Connecticut's secretary of the state announced Wednesday that all registrars of voters in Connecticut will have to take classes and pass exams in order to carry out elections.
Registrars will have to complete the new certification within two years. Local governments will pay for the $1,600 course.
Secretary of the State Denise Merrill said Connecticut has never had any kind of uniform election training system before.
"There’s really been no direct way particularly to train new people, except it's more of a buddy system where people will go to more established registrars and ask for how to do the job or perhaps the former one would teach them how the ropes were," Merrill explained.
There are 339 registrars of voters in Connecticut.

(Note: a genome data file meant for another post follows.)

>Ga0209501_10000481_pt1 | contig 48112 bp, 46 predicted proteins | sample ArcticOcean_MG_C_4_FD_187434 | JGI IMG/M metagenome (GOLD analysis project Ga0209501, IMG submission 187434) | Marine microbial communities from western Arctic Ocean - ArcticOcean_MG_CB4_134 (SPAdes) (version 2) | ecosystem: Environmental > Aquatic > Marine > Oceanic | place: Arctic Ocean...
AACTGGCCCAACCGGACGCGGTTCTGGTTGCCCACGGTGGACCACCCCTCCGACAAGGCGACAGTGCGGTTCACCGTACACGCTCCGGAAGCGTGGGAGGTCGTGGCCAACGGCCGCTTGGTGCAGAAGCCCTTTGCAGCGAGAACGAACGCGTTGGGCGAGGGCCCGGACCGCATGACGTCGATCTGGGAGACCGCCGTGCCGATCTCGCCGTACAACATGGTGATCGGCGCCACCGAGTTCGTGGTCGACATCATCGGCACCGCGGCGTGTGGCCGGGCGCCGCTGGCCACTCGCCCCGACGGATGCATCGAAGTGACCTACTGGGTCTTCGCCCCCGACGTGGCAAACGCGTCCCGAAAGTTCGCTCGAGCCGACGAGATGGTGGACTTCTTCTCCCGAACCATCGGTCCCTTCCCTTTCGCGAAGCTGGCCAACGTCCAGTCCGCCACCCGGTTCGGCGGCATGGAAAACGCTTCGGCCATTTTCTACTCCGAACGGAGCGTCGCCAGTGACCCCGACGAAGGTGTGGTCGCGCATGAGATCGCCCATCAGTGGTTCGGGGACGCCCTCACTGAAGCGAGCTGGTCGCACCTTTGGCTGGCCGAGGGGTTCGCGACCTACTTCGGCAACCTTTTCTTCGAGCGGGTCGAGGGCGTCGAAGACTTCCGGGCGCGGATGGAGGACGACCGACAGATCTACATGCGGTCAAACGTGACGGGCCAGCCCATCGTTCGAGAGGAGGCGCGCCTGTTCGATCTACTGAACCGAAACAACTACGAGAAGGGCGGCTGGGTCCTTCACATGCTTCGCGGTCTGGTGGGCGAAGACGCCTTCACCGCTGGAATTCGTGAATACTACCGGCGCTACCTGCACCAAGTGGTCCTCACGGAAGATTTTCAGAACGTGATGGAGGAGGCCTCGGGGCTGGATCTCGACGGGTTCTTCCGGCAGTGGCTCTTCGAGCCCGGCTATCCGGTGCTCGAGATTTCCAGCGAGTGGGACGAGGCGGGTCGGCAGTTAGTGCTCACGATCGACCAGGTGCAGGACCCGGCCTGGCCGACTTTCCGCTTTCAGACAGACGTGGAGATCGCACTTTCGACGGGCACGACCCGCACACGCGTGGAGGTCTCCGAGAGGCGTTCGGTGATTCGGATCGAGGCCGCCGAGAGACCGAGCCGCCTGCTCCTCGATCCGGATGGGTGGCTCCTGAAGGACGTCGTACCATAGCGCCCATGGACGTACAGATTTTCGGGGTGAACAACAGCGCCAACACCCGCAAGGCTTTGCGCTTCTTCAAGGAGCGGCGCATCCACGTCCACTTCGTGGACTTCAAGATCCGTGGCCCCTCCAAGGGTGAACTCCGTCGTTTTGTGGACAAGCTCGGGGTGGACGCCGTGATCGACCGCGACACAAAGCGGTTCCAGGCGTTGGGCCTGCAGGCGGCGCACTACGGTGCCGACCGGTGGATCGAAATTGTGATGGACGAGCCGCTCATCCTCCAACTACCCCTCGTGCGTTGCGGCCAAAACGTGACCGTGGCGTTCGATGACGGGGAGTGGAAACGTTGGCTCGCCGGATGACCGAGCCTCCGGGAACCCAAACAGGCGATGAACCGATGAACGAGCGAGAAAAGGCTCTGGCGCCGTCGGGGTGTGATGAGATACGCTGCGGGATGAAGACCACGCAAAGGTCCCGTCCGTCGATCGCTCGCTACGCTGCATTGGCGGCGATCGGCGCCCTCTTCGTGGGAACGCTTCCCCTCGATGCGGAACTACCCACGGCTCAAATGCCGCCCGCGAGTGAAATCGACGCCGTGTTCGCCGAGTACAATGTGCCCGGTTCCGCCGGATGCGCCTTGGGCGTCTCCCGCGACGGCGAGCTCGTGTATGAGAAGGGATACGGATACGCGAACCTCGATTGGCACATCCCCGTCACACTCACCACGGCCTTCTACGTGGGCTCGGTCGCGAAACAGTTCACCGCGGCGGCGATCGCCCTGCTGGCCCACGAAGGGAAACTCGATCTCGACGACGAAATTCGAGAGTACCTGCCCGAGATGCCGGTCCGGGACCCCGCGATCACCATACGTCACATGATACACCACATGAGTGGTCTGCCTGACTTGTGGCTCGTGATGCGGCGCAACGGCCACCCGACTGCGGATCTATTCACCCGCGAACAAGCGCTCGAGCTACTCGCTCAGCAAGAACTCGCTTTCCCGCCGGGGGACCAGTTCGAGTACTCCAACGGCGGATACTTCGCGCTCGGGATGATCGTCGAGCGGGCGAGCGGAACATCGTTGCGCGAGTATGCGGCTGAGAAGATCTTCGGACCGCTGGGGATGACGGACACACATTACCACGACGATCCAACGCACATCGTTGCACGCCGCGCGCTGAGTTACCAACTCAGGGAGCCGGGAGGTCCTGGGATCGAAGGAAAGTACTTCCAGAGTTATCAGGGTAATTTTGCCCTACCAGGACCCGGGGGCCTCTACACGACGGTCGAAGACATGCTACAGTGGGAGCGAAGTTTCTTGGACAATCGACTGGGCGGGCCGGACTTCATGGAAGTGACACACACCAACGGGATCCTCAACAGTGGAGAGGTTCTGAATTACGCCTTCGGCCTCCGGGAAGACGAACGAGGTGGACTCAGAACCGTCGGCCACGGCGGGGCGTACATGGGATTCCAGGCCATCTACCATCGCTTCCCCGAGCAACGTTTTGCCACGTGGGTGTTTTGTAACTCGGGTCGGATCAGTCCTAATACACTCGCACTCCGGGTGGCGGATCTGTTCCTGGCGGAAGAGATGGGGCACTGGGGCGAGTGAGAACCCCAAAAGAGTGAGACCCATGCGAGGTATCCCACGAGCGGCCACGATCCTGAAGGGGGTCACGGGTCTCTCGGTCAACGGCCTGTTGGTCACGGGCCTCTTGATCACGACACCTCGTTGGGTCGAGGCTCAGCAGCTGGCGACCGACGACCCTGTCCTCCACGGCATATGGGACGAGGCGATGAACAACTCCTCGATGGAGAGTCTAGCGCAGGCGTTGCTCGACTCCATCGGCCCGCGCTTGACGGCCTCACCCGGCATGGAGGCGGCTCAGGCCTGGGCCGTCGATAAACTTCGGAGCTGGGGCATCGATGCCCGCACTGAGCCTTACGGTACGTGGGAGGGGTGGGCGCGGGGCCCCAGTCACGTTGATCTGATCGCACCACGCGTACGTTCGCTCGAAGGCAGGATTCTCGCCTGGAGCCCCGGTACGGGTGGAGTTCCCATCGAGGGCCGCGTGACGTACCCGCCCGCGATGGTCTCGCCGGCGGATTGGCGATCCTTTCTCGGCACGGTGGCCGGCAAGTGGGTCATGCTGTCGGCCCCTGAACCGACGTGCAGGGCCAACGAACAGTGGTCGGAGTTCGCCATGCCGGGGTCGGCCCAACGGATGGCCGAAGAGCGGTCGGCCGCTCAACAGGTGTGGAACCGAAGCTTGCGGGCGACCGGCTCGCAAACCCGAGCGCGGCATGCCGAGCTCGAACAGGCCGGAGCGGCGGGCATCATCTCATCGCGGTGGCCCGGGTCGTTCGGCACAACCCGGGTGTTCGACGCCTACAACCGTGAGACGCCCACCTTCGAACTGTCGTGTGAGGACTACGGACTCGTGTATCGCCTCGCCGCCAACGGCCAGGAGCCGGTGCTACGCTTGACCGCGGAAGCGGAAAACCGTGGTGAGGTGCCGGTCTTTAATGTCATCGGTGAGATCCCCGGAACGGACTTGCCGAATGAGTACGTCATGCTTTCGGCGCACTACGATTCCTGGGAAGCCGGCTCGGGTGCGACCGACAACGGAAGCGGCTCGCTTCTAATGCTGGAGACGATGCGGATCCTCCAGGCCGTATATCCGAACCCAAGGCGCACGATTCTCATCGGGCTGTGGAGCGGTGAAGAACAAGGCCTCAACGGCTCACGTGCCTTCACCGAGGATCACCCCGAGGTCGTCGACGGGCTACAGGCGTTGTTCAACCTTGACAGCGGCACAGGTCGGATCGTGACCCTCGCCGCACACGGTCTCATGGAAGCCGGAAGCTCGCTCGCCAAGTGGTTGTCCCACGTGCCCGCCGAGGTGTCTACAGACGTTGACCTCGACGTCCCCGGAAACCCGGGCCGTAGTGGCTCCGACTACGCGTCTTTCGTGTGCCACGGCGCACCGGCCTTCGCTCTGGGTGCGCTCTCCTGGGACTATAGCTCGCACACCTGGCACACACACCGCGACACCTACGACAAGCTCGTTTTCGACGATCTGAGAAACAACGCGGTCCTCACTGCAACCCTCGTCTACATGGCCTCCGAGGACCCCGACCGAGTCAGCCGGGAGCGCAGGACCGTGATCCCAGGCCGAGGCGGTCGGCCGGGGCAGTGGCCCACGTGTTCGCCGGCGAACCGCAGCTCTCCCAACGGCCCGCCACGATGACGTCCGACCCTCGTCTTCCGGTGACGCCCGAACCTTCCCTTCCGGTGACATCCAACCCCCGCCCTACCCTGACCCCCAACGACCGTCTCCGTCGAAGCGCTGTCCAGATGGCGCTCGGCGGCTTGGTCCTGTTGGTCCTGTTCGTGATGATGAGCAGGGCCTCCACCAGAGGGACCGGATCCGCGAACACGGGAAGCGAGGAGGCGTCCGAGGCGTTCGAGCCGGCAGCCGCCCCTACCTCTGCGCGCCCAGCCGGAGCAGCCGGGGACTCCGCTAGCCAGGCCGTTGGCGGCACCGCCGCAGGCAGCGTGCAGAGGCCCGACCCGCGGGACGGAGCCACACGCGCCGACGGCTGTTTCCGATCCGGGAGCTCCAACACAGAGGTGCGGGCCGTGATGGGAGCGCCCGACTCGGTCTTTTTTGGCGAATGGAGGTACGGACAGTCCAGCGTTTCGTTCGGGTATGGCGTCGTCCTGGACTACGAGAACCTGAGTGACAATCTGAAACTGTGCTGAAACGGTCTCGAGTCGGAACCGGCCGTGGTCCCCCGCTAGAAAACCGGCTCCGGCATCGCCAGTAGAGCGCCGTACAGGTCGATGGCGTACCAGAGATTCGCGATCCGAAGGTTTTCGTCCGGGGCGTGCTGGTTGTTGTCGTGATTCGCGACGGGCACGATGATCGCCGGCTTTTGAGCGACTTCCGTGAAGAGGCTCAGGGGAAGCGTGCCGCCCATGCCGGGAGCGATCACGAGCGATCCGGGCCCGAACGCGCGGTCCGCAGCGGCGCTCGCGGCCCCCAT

The push for registrar reform came following Election Day 2014 when Hartford's registrars failed to have polling locations ready when the polls were supposed to open. Many waited in long lines and even left without casting ballots.
Lawmakers approved election changes this year.
State election officials said the certification system could bring clarity to systems that have varied across the state for a long time.
"Election law could be really complex and this will allow for a new, formal process whereby a new registrar who’s coming in is educated in the law and understand the roles and hopefully will cut down on cases that we see," said State Elections Enforcement Commission Director Michael Brandi.
Merrill does have the authority under extreme circumstances to remove a local election official but said she doesn't view the new system as a way to exercise that power.
"This provides us a way to get everybody on the same page. That’s the way I think of it. I am not that focused on punitively removing people if they don’t pass the test," she said. "We’re going to do everything we can to get everything through the process."
Online courses begin next Monday for registrars.